When something bad happens to you or if you witness something bad happening to another person it changes the molecular structure of your brain. The brain and all of the molecules that make it up then seeks to integrate the new information into its thinking and feeling system. Experiencing pain changes us, and the memories of trauma and abuse may stay with us for a long, long time.
We know that human beings have the remarkable capability to heal from painful experiences. I often have to remind myself that the healing abilities in others also lies within me.
Types of traumatic experiences are unfortunately linked to certain group memberships, for example, children and women often face more trauma. Thus treating and ultimately healing trauma cannot be solely understood as a uniform, global human experience. One that effects all of us in equal rates. How can we apply trauma in a formulaic and global fashion when we clearly see that certain groups of people experience trauma at different rates and different types?
In addition to gender and age as risk factors for trauma, when we add sexual orientation, poverty, disability, and ethnicity risk factors multiply. Of course, trying to disaggregate trauma as if these occur in an isolative fashion this is an academic concept. I know that we experience our lives through our integrated identities, and because science is slow to recognize the interactive realms of mind/body/spirit does not make this experience any less real.
Healing from these traumas take patience, courage, and prayer, and a whole host of survival skills that I do not have the sufficient time to explore in a blog posting. For some of us our pathway to healing may be confronting our abuser, while for others, becoming an activist, joining groups, taking medication, and engaging in psychotherapy helps us along the healing journey.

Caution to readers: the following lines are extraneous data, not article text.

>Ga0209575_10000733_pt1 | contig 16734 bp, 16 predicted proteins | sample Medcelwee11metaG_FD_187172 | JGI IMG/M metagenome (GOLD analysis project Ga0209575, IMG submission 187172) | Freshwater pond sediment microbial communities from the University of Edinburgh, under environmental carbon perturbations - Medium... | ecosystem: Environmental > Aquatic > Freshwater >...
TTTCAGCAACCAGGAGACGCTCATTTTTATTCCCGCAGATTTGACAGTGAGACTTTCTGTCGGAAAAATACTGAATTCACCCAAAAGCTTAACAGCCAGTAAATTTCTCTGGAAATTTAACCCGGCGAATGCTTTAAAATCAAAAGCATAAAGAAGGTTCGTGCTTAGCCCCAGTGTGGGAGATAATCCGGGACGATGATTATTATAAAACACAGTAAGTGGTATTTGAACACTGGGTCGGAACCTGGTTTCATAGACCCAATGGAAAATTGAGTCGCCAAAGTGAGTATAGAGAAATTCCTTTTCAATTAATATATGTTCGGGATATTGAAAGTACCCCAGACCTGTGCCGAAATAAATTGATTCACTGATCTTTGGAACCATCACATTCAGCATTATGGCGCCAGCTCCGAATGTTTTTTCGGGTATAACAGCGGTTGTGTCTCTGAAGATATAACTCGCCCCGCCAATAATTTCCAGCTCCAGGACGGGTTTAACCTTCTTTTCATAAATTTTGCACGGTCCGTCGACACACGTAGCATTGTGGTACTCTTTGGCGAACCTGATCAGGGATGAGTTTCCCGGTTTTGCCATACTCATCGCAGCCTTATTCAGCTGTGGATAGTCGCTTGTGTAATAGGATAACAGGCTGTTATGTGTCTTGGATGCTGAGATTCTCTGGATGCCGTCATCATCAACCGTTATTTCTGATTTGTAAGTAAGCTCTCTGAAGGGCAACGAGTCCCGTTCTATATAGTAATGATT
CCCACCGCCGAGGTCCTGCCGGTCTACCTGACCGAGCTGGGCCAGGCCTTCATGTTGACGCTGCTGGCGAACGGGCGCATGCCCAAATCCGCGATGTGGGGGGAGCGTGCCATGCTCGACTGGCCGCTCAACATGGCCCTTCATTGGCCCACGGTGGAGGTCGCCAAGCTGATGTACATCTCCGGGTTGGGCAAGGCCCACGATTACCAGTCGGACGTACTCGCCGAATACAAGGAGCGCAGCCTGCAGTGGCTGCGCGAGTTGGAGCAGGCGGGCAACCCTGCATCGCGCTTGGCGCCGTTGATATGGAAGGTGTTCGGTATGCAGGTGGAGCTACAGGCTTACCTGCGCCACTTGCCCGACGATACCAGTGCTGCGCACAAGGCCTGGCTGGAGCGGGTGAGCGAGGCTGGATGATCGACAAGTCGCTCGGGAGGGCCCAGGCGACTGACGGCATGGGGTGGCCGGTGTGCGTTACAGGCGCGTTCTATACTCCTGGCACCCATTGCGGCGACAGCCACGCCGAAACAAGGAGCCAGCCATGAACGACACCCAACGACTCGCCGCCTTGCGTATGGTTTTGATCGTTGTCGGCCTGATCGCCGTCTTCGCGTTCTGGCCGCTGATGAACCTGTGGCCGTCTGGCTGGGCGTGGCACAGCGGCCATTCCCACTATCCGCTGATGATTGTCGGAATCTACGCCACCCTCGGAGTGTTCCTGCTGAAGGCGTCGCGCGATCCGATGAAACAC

Healing processes although diverse also share one common element. Each of us must first give ourselves permission to heal in order for any of these healing efforts to begin.
We must first give ourselves permission to heal.
Whether we learn to let go of the pain, which eventually may be the goal. Or if we learn how to have the best life we can in spite of the trauma, the first step is to stop and give ourselves permission to heal.
Giving ourselves permission does not give the abuser a pass, it places the pathway of our healing within the steps we must take. What was done is done.
There is hope and solidarity from being part of a healing community. The first step to joining this community is we must first give ourselves permission to heal. We must see and feel the wounds, and we look at it –and tell it — that it can be healed. And we might have to give ourselves permission to heal on an hourly or daily basis, but that is perfectly fine.
Here is another way to think about this. Giving ourselves permission to heal, is in essence, sending back the love that already lives in our heart, we send it out and back into ourselves in the form of healing love. Love comes in many different forms. Love heals. In order to truly release this type of positive and energetic love, we first have to give ourselves permission to heal. Then and only then, in my experience, can true healing begin and be sustained.